We Know Fiber Is Good for Us — Here's Why & What to Eat

May 4, 2018 at 8:00 a.m. ET
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Foods with fiber

You know that the road to better health is, sadly, not paved with ice cream and lattes and that a lot of good nutrition comes from foods that come directly from the ground. And yes, there are scads of great nutrients in a lot of the healthy foods we eat. There is one component that has a positive impact on our health despite the fact that we don't really digest it — fiber. Let's take a look at why fiber is so awesome and where we can find it.

All about fiber

Fiber is a certain type of carbohydrate that is found in plant-based foods. It is formed by solid bonds between a ton of sugar molecules, which means it's hard to break down and digest. However, while this sounds like it's a perfectly pointless thing to consume, it has loads of benefits to the human body — yes, really.

There are actually two types of fiber — soluble and insoluble. Soluble fiber dissolves in water (hence the name) and forms a gel-like substance in the stomach, and even though this sounds disgusting, you definitely need soluble fiber. Insoluble fiber, on the other hand, passes through your guts pretty much intact. The best part is that fiber-rich foods usually contain both types of fiber, so you don't need to pick and choose to make sure you're getting enough of both.

Why is fiber so damn good for us?

SheKnows spoke with Dr. Morton Tavel, a physician and clinical professor emeritus of medicine at the Indiana University School of Medicine, to get some more insight on this nutritional beast that we can find in some of our favorite foods. Here are some of the ways fiber can and will benefit our bodies.

Reduces cholesterol. Fiber helps block intestinal bile acids that promote fat absorption, which means that you're less likely to absorb dietary fat and cholesterol, Tavel explains. This can help lower low-density lipoprotein (also known as LDL, or bad cholesterol) levels in your blood.

Helps you feel full

Consuming more fiber can lead to better weight control, Tavel says, as it naturally helps you eat less and feel full for a longer period of time.

Can help prevent diabetes

Fiber, in addition to blocking fat and cholesterol, also slows the absorption of carbohydrates into the bloodstream. According to Tavel, this has a beneficial effect on blood sugar levels, as they rise more slowly and allow the pancreas more time to react with its production of insulin.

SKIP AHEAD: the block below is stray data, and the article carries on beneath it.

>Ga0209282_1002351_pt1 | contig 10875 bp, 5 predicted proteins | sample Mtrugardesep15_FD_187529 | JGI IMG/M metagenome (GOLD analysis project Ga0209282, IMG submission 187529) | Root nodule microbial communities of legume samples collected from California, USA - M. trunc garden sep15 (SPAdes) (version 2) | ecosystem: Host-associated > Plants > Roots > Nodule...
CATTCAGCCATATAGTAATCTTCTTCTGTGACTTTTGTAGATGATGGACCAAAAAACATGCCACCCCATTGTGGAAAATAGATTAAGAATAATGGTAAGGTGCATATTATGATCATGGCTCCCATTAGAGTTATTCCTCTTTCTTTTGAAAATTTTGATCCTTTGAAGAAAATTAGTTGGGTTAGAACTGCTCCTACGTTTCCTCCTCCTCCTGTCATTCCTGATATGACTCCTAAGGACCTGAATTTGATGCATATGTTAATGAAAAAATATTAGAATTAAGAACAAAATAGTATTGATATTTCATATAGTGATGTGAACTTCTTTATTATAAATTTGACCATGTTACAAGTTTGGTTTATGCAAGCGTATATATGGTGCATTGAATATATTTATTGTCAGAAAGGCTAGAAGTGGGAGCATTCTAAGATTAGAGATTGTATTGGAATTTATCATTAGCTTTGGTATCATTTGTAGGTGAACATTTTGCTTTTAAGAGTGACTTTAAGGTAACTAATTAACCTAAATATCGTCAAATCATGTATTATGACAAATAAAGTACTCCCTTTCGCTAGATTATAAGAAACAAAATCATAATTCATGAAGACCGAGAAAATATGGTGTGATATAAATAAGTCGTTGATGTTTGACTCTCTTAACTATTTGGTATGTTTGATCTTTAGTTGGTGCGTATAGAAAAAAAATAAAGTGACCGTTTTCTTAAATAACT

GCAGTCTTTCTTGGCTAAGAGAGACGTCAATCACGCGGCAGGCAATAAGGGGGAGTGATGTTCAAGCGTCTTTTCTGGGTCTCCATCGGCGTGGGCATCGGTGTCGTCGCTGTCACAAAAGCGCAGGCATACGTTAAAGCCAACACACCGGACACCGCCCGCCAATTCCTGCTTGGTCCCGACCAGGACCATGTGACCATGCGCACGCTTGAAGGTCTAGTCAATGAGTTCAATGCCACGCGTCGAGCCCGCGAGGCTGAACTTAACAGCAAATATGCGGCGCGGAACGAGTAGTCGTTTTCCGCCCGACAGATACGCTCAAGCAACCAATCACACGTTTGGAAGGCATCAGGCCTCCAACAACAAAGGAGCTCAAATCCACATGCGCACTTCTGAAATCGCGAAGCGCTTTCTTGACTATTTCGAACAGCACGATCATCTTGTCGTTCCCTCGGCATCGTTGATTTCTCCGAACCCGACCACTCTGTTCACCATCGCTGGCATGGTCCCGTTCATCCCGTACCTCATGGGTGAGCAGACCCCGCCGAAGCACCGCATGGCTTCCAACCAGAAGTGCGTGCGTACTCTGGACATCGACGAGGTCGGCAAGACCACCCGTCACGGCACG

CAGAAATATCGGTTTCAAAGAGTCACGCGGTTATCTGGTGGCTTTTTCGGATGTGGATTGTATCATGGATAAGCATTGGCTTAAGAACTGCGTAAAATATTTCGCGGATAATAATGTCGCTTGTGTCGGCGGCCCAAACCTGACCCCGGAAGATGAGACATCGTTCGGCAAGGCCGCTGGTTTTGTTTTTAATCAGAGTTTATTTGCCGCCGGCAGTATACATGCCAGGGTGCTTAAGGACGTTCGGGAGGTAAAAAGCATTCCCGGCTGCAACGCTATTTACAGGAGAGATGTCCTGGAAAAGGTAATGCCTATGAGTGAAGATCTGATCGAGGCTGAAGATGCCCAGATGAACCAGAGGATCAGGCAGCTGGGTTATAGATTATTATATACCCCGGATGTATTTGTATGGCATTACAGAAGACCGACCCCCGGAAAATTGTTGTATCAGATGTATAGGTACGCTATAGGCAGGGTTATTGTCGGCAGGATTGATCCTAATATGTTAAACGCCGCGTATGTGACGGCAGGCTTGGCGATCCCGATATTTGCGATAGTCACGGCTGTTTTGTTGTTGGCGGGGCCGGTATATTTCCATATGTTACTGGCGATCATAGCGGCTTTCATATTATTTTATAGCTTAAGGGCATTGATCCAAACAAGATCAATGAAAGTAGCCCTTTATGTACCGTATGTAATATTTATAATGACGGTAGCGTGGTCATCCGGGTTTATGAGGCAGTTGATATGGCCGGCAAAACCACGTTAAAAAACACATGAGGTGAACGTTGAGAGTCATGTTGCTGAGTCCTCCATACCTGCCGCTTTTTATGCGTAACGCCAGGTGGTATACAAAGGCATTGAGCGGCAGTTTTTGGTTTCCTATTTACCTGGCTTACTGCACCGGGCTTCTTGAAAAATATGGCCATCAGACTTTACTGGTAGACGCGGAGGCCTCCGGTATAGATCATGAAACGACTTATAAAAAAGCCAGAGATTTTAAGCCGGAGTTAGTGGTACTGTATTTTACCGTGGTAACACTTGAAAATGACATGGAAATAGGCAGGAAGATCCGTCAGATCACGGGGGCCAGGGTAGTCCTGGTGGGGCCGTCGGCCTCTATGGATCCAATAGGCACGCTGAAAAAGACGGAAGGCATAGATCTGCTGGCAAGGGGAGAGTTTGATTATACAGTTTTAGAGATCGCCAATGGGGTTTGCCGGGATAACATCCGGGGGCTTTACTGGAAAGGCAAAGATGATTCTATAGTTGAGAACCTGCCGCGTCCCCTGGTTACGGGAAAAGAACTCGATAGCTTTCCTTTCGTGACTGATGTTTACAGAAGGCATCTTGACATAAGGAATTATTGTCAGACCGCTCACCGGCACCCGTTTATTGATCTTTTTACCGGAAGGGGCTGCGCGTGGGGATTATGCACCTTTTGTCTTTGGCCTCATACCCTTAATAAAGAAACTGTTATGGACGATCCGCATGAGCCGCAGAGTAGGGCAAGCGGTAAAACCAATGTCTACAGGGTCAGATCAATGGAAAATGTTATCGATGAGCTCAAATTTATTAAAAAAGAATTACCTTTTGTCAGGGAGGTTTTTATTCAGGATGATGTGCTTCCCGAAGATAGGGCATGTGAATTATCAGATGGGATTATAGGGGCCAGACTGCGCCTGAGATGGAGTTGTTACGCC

Gets your poop moving

Fiber can help bulk up your stool, which sounds awful, but it's actually a good thing, especially since fiber also helps speed up the movement of food (and poop) through your digestive system, Tavel says. This can lead to amazing poop sessions and can prevent constipation.

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Where can you find fiber?

Fiber is in a ton of your favorite foods. Food that comes from the ground is the most likely spot you'll find it, but there are processed foods that do have some. However, your best bets are fruits, vegetables, legumes and whole grains, and make sure you eat enough. Women should shoot for 21 to 25 grams per day, while men should target a bit more — 30 to 38 grams each day.

Fruits that are high in fiber:

  • Raspberries (8 grams)
  • Pears (5.5 grams)
  • Cranberries (4.6 grams)
  • Oranges (3 grams)
  • Strawberries (2.8 grams)

Legumes that are high in fiber:

  • Navy beans (19 grams)
  • Dried peas (16 grams)
  • Lentils (15.6 grams)
  • Pinto beans (15 grams)
  • Black beans (15 grams)
  • Kidney beans (12 grams)

Grains that are high in fiber:

  • Barley (10.6 grams)
  • Wheat (8 grams)

Veggies that are high in fiber:

  • Collard greens (7 grams)
  • Winter squash (5.7 grams)
  • Broccoli (5 grams)
  • Spinach (4.3 grams)
  • Green beans (4 grams)
  • Cabbage (4 grams)
  • Carrots (3.4 grams)

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If you eat some of these high-fiber foods, it doesn't take long to get your fill for the day. Your belly and your body (and your poop!) will be happier if you keep that fiber train coming.

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